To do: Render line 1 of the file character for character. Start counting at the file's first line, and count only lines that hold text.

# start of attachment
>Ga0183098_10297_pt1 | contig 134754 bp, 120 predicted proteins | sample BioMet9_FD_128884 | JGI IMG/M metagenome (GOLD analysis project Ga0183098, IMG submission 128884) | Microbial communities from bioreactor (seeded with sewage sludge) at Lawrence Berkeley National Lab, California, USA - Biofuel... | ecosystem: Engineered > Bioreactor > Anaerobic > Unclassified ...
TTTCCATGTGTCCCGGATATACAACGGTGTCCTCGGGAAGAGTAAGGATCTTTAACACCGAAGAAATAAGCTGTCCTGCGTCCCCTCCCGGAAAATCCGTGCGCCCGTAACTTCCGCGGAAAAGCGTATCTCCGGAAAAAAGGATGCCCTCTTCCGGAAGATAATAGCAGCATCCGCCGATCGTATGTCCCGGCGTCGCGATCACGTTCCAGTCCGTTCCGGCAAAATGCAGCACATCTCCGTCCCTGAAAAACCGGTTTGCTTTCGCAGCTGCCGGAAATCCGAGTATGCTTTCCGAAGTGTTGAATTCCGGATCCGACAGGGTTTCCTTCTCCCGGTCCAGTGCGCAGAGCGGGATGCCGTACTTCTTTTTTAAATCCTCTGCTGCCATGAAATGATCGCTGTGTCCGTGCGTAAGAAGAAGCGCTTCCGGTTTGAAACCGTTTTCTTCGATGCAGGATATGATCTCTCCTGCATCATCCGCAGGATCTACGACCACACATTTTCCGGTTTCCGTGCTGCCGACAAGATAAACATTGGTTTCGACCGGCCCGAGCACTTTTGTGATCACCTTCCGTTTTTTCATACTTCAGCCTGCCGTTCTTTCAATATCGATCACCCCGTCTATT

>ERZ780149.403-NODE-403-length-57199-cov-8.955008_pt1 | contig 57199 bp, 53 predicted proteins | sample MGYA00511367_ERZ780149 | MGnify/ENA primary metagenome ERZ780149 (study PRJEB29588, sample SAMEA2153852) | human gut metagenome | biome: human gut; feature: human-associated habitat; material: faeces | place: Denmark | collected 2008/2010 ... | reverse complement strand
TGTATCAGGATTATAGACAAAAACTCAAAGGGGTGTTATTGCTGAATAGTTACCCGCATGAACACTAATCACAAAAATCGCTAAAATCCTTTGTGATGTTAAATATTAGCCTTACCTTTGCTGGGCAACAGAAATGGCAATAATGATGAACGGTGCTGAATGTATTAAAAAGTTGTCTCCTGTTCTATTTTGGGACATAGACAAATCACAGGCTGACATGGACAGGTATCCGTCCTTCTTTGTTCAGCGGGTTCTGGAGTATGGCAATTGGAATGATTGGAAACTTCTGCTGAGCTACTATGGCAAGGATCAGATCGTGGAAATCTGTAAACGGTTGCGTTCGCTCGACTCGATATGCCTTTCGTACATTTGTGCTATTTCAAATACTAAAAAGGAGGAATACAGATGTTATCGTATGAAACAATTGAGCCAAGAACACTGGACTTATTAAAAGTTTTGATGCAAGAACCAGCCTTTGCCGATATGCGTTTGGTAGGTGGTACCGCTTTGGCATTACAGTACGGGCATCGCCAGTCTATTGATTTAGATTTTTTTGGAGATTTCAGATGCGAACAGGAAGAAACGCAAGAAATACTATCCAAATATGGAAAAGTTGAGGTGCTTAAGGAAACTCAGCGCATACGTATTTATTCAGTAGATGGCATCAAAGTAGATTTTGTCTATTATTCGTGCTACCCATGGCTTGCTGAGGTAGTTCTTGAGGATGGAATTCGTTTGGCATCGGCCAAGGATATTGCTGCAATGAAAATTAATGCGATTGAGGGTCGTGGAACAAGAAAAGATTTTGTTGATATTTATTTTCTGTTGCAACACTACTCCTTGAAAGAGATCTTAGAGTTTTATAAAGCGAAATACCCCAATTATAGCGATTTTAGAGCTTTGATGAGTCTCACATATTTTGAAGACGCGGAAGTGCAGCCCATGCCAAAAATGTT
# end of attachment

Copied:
>Ga0183098_10297_pt1 | contig 134754 bp, 120 predicted proteins | sample BioMet9_FD_128884 | JGI IMG/M metagenome (GOLD analysis project Ga0183098, IMG submission 128884) | Microbial communities from bioreactor (seeded with sewage sludge) at Lawrence Berkeley National Lab, California, USA - Biofuel... | ecosystem: Engineered > Bioreactor > Anaerobic > Unclassified ...